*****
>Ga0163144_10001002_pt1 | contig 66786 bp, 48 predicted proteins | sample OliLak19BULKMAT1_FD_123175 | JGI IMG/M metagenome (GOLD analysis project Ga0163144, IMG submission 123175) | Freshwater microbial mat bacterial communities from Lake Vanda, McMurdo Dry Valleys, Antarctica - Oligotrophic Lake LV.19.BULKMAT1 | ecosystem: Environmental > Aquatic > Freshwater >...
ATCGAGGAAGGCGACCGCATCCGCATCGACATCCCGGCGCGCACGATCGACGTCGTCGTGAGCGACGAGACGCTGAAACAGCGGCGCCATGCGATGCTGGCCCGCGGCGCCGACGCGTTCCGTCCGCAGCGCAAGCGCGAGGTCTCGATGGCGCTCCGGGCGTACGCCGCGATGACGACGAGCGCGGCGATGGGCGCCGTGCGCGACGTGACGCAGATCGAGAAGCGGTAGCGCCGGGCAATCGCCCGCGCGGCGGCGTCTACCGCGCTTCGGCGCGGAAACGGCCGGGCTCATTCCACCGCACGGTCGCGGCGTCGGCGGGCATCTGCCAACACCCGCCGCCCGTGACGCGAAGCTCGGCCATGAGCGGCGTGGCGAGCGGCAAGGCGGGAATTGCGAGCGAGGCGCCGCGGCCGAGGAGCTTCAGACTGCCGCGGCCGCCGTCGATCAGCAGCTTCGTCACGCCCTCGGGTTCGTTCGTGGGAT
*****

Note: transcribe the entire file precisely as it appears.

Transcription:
>Ga0163144_10001002_pt1 | contig 66786 bp, 48 predicted proteins | sample OliLak19BULKMAT1_FD_123175 | JGI IMG/M metagenome (GOLD analysis project Ga0163144, IMG submission 123175) | Freshwater microbial mat bacterial communities from Lake Vanda, McMurdo Dry Valleys, Antarctica - Oligotrophic Lake LV.19.BULKMAT1 | ecosystem: Environmental > Aquatic > Freshwater >...
ATCGAGGAAGGCGACCGCATCCGCATCGACATCCCGGCGCGCACGATCGACGTCGTCGTGAGCGACGAGACGCTGAAACAGCGGCGCCATGCGATGCTGGCCCGCGGCGCCGACGCGTTCCGTCCGCAGCGCAAGCGCGAGGTCTCGATGGCGCTCCGGGCGTACGCCGCGATGACGACGAGCGCGGCGATGGGCGCCGTGCGCGACGTGACGCAGATCGAGAAGCGGTAGCGCCGGGCAATCGCCCGCGCGGCGGCGTCTACCGCGCTTCGGCGCGGAAACGGCCGGGCTCATTCCACCGCACGGTCGCGGCGTCGGCGGGCATCTGCCAACACCCGCCGCCCGTGACGCGAAGCTCGGCCATGAGCGGCGTGGCGAGCGGCAAGGCGGGAATTGCGAGCGAGGCGCCGCGGCCGAGGAGCTTCAGACTGCCGCGGCCGCCGTCGATCAGCAGCTTCGTCACGCCCTCGGGTTCGTTCGTGGGAT